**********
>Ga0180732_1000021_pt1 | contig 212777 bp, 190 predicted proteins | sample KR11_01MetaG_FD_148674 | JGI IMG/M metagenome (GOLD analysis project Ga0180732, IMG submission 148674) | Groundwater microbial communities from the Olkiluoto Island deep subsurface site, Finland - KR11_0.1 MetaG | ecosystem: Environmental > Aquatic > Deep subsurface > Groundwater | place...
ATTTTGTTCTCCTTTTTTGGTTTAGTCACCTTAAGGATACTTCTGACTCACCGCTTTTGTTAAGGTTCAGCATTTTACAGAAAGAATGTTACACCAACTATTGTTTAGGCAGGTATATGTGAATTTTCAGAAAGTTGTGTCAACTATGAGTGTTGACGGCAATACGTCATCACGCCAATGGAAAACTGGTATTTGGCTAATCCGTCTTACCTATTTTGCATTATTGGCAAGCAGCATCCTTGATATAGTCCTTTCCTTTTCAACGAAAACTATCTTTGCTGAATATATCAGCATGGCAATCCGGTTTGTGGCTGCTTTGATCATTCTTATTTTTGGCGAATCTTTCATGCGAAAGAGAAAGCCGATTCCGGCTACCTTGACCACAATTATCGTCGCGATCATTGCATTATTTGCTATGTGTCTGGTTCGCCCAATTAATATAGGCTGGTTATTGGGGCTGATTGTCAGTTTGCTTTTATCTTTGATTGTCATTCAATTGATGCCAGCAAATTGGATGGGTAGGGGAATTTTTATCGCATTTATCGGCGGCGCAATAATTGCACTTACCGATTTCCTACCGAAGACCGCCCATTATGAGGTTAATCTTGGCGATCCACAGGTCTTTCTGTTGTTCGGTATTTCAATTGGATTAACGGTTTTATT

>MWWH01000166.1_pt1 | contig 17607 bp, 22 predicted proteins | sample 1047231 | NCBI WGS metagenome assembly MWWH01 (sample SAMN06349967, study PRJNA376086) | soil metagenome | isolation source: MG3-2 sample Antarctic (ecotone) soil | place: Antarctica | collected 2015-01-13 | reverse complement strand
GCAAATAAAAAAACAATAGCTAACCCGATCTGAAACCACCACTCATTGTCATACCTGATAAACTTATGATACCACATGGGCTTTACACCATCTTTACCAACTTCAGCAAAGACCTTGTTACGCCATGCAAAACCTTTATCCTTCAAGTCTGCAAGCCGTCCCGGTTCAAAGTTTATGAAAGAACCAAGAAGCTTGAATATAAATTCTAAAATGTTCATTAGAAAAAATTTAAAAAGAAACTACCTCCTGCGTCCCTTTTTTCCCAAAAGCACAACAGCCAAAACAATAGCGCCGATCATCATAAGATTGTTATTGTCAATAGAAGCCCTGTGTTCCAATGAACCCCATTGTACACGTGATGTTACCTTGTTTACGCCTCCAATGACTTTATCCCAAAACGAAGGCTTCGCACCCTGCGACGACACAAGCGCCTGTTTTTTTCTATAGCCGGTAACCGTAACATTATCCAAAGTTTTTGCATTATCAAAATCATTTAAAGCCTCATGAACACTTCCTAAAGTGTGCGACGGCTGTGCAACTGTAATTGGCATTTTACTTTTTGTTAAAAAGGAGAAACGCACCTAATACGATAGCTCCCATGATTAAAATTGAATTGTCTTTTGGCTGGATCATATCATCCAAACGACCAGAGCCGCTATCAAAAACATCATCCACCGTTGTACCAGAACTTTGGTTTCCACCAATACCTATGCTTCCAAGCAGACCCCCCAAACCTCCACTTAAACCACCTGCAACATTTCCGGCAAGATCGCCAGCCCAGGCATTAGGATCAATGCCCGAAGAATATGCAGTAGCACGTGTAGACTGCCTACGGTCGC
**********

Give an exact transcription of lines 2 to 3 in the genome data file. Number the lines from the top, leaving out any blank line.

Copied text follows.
ATTTTGTTCTCCTTTTTTGGTTTAGTCACCTTAAGGATACTTCTGACTCACCGCTTTTGTTAAGGTTCAGCATTTTACAGAAAGAATGTTACACCAACTATTGTTTAGGCAGGTATATGTGAATTTTCAGAAAGTTGTGTCAACTATGAGTGTTGACGGCAATACGTCATCACGCCAATGGAAAACTGGTATTTGGCTAATCCGTCTTACCTATTTTGCATTATTGGCAAGCAGCATCCTTGATATAGTCCTTTCCTTTTCAACGAAAACTATCTTTGCTGAATATATCAGCATGGCAATCCGGTTTGTGGCTGCTTTGATCATTCTTATTTTTGGCGAATCTTTCATGCGAAAGAGAAAGCCGATTCCGGCTACCTTGACCACAATTATCGTCGCGATCATTGCATTATTTGCTATGTGTCTGGTTCGCCCAATTAATATAGGCTGGTTATTGGGGCTGATTGTCAGTTTGCTTTTATCTTTGATTGTCATTCAATTGATGCCAGCAAATTGGATGGGTAGGGGAATTTTTATCGCATTTATCGGCGGCGCAATAATTGCACTTACCGATTTCCTACCGAAGACCGCCCATTATGAGGTTAATCTTGGCGATCCACAGGTCTTTCTGTTGTTCGGTATTTCAATTGGATTAACGGTTTTATT

>MWWH01000166.1_pt1 | contig 17607 bp, 22 predicted proteins | sample 1047231 | NCBI WGS metagenome assembly MWWH01 (sample SAMN06349967, study PRJNA376086) | soil metagenome | isolation source: MG3-2 sample Antarctic (ecotone) soil | place: Antarctica | collected 2015-01-13 | reverse complement strand